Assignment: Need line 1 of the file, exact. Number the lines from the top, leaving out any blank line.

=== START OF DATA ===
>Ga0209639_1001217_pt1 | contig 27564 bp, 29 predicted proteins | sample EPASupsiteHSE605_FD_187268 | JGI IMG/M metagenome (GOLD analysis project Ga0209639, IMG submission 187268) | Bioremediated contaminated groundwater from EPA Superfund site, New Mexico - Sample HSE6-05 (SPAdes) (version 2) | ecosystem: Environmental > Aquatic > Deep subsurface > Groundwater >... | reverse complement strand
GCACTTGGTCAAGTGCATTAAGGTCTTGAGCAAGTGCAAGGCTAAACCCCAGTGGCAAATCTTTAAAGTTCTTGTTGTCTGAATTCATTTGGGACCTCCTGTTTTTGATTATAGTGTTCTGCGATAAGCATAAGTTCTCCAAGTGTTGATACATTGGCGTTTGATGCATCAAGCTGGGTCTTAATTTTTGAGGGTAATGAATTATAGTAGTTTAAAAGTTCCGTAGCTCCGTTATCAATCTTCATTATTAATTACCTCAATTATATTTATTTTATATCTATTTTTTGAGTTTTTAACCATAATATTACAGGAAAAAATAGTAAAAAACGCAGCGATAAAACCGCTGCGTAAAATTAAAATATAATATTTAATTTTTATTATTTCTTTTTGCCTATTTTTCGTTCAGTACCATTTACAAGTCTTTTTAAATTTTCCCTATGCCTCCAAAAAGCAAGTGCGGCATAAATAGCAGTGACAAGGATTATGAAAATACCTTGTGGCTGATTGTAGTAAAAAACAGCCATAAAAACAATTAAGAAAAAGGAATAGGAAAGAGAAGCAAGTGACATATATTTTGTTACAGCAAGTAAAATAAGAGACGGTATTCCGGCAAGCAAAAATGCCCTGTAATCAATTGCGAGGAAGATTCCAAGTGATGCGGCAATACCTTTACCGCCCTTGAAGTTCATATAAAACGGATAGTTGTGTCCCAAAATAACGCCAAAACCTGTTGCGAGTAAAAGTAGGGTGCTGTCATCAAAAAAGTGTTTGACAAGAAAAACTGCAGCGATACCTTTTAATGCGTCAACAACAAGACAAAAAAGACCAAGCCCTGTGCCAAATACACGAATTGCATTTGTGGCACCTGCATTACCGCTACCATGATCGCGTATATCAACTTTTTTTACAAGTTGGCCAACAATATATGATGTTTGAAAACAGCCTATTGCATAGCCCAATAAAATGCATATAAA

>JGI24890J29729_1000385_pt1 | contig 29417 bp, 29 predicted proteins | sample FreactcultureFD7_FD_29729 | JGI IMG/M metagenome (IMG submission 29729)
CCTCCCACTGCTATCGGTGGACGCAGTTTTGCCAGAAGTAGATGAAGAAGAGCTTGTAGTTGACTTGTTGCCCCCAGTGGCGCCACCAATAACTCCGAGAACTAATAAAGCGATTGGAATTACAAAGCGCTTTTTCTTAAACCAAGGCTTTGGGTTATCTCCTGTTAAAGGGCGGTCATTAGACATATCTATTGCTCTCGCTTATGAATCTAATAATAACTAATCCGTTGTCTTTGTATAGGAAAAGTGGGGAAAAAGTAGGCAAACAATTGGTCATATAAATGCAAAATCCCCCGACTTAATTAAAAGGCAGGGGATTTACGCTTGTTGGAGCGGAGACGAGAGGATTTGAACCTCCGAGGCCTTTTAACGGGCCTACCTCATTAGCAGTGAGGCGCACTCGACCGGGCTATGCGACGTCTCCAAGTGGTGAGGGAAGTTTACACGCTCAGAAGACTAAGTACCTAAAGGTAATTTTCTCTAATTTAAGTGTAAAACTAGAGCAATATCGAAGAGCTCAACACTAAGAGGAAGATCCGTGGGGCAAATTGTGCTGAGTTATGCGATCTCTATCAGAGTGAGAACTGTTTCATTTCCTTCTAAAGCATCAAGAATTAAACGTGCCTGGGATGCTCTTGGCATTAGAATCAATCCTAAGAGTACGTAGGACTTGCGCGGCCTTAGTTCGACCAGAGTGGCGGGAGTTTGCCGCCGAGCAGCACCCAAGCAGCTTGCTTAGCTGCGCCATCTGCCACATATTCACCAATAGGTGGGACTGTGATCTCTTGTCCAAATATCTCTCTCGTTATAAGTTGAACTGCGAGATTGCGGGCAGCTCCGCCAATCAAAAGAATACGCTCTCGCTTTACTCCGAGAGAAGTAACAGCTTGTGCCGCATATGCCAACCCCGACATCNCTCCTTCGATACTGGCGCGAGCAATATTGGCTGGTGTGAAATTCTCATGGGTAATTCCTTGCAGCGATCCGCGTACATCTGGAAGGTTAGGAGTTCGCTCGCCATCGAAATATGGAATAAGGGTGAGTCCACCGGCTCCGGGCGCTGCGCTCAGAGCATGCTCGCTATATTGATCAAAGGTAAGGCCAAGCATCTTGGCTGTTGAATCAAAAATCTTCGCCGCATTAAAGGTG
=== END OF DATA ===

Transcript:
>Ga0209639_1001217_pt1 | contig 27564 bp, 29 predicted proteins | sample EPASupsiteHSE605_FD_187268 | JGI IMG/M metagenome (GOLD analysis project Ga0209639, IMG submission 187268) | Bioremediated contaminated groundwater from EPA Superfund site, New Mexico - Sample HSE6-05 (SPAdes) (version 2) | ecosystem: Environmental > Aquatic > Deep subsurface > Groundwater >... | reverse complement strand